Thomas Schlender

Published 12:00 am Friday, May 18, 2012

‘Tough time’ for Schlender family

By Rupert Howell

Thomas Schlender wasn’t unlike other grandparents. He loved to spoil his grandchildren. Having 12 along with two great-grandchildren, there was a lot of spoiling to do.

His son-in-law, Matt Anderson, said that Schlender’s death last week is especially hard on the little ones. They are the ones he snuck off with and bought candy and ice cream.

Sign up for our daily email newsletter

Get the latest news sent to your inbox

Thomas Schlender, 74, of Nebraska, was murdered along I-55 near the Pope exit south of Batesville early in the morning of May 8. Three days later Lori Ann Carswell, 48, of Desoto County was killed near I-69 in Tunica County with many similarities including the same gun.

“They are having a tough time,” Anderson said of the grandchildren.

 The older folks aren’t doing so well either.

Anderson explained that when someone is lost to death by illness or old age, there is time to reconcile and say goodbye. Anderson lost his first wife to cancer and speaks with experience and also knows that his father-in-law embraced his three new “step grands” as his own grandkids.

And Anderson knows how his father-in-law tended to other family needs such as being care giver for his wife of 50 years, Janet, who for the past eight years has been partially paralyzed following a stroke.

“They were a dashing young couple,” Anderson noted.

It wasn’t unlike Schlender to travel all night to a destination to pick up a grandchild such as the night that proved fatal along I-55.

Law enforcement officials believe someone may be acting as law enforcement and pulling over lone drivers in sparsely populated dark areas.

Schlender’s family has been keeping up with investigators and Anderson says the family will be here when the culprit(s) is tried in a court of law.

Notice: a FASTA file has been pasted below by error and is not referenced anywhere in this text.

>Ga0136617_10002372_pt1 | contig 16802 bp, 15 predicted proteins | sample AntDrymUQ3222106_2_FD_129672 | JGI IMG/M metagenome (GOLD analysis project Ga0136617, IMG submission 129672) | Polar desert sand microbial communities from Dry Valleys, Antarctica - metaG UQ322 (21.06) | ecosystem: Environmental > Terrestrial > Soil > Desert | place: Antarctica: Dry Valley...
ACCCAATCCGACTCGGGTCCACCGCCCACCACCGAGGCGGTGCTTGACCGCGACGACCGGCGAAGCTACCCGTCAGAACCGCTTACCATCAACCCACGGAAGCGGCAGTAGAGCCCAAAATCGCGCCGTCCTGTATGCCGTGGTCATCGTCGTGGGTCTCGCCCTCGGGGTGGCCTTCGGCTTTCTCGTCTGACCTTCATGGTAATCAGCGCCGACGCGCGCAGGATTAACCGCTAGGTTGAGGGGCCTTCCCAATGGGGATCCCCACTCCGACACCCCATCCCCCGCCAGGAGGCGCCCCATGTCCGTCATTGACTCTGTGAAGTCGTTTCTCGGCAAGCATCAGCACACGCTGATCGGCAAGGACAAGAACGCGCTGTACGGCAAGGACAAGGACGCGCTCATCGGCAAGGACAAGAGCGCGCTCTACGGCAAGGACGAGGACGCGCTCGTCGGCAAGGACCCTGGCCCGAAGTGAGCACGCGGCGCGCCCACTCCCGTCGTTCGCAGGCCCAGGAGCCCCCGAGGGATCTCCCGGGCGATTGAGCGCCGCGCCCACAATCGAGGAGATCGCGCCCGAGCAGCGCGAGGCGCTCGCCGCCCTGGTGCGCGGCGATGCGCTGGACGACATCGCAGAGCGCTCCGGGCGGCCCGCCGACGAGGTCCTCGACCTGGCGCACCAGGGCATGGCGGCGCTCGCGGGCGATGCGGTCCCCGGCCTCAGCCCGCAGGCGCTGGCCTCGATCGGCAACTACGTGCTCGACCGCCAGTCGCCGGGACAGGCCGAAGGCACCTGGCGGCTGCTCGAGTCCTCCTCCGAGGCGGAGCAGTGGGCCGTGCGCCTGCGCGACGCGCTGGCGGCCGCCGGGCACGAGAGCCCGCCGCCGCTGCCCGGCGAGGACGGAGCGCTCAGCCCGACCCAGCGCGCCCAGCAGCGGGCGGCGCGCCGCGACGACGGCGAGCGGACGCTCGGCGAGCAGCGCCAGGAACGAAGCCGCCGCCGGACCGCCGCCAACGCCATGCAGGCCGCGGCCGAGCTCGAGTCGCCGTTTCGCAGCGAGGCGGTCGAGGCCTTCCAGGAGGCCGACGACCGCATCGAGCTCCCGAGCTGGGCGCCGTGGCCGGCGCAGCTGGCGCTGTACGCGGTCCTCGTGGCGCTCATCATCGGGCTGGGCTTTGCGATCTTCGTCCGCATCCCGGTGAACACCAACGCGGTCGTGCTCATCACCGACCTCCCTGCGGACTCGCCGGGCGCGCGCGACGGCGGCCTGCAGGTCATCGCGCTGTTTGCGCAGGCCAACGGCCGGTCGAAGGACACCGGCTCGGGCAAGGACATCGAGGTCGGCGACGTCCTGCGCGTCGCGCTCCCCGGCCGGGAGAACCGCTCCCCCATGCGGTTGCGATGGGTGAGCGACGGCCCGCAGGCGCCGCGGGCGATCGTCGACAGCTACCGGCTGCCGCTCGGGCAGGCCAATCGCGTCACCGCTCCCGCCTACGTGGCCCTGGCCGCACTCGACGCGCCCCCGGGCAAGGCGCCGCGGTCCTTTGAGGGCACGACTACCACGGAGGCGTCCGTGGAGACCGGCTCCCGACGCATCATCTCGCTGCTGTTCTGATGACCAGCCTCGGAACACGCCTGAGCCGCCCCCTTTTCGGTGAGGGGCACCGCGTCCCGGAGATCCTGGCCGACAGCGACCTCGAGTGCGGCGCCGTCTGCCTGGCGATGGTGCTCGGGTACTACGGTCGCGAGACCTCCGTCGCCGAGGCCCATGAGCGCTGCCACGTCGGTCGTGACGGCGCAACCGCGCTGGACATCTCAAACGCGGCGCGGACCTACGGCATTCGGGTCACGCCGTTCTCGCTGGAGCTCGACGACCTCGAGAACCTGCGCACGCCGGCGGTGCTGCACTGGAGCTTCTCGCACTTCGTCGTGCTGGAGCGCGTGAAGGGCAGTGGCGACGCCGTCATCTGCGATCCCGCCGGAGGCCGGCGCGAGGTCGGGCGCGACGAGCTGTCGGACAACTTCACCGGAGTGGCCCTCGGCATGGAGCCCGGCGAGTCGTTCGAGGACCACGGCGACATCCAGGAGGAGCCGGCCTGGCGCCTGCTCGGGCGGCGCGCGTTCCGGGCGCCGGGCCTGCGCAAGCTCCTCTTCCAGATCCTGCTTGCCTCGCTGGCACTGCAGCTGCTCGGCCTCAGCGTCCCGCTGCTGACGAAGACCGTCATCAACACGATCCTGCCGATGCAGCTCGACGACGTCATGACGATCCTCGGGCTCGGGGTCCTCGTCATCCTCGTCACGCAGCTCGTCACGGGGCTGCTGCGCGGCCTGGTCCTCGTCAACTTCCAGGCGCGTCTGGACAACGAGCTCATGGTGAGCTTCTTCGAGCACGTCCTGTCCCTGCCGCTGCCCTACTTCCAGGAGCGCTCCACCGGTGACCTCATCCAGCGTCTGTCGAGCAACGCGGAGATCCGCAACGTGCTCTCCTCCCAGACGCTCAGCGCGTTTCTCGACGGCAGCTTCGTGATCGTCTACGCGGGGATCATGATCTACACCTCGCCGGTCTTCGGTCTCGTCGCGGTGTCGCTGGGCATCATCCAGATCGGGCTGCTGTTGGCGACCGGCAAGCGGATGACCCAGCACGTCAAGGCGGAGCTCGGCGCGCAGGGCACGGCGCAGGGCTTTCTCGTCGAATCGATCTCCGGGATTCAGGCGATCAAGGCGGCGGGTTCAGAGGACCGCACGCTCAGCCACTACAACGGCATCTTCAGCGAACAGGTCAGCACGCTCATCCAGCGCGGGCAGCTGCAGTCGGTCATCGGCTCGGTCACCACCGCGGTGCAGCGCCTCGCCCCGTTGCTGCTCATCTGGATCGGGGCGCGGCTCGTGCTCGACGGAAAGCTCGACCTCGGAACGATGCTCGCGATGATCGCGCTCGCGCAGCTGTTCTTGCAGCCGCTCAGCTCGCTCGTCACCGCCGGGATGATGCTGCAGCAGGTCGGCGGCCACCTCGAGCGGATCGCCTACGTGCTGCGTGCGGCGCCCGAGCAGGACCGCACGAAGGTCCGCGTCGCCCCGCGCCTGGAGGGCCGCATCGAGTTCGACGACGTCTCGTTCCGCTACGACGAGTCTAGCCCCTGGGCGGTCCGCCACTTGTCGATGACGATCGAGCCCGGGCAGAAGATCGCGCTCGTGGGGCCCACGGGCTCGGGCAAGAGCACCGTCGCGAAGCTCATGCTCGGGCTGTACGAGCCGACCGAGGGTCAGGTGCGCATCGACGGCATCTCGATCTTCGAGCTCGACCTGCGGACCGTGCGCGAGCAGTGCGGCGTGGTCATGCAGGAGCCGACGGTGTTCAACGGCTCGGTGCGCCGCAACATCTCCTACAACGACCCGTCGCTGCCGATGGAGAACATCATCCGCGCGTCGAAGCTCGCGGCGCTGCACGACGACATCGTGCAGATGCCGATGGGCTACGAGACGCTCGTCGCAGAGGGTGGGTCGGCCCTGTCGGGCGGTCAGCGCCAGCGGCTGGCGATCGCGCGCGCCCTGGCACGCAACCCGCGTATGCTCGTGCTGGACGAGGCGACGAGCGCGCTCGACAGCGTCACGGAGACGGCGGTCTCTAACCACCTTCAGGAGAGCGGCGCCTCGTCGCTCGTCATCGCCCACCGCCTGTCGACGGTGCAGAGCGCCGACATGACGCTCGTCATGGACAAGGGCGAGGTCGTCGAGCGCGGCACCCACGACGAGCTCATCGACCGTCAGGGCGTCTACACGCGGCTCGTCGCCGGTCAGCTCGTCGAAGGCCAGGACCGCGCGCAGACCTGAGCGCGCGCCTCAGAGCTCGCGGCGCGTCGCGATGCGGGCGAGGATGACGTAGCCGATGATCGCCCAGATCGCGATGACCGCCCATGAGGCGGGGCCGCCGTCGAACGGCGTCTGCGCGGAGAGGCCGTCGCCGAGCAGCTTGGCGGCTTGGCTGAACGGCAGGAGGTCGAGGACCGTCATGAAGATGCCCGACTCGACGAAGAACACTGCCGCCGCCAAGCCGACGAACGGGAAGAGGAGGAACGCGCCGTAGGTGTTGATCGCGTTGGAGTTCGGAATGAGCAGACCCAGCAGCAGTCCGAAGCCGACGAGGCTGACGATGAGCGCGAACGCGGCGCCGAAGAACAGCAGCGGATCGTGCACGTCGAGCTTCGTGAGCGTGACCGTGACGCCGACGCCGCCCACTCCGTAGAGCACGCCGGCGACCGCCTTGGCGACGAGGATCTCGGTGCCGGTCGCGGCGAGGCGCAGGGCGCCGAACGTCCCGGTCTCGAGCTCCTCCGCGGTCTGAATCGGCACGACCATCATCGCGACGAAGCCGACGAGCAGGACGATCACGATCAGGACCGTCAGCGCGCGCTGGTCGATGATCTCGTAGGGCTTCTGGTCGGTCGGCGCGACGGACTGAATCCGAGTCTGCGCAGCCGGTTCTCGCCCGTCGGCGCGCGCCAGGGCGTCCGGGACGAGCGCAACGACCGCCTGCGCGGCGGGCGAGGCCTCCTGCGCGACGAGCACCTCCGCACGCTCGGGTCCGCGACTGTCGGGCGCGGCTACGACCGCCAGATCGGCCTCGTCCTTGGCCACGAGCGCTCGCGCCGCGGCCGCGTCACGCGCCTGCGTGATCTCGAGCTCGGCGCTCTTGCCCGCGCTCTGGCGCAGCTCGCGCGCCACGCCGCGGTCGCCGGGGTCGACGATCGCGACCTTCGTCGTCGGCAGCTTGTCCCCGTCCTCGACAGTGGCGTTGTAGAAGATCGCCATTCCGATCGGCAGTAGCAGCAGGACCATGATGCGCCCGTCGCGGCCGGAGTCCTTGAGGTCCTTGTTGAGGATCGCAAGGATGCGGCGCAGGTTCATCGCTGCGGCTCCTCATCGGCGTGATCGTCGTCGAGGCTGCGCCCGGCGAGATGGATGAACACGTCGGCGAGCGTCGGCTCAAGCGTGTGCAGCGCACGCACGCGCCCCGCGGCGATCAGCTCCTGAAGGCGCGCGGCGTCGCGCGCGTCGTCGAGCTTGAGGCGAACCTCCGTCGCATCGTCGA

“We want them to know what they took from us,” he said while admitting that the family was aware that investigations and apprehension could take a long time.

“We can’t say enough good things about the folks down there. We feel as if they have embraced us as their own,” he noted while naming the Panola County sheriff, coroner and state investigator.

He also mentioned that the hearts of the Schlender family were with the Carswell family stating that his family wanted to reach out to them at the proper time—when the Carswells were ready.

Schlender’s family had a private viewing before a memorial service Thursday afternoon. All family members had an opportunity to say a few words Anderson said adding that some had asked that he speak for them.

“He was just one of those fellows you enjoyed being around… he never complained,” Anderson said.

 “We just want to keep his story out there…”

Comments from The Panolian’s Web site, included:

“Molly’s Mom” wrote, “Please place this dear man’s obituary in our section of Panola obituaries. He may not have lived here but this was the last place he existed. He should be in our place of honor just like our home people. Let his family know that we aren’t the kind of evil people that randomly ended his life…”
“Pat Wallstin” wrote, “… He was a man of honor and loved his family dearly. They were his world…”
“Beverly” wrote, “… Mr. Schlender certainly looks like he was a wonderful man who loved life. That smile is beautiful. My prayers go out to his family – I know they must really be hurting now…”

Schlender’s obituary is published on page A2.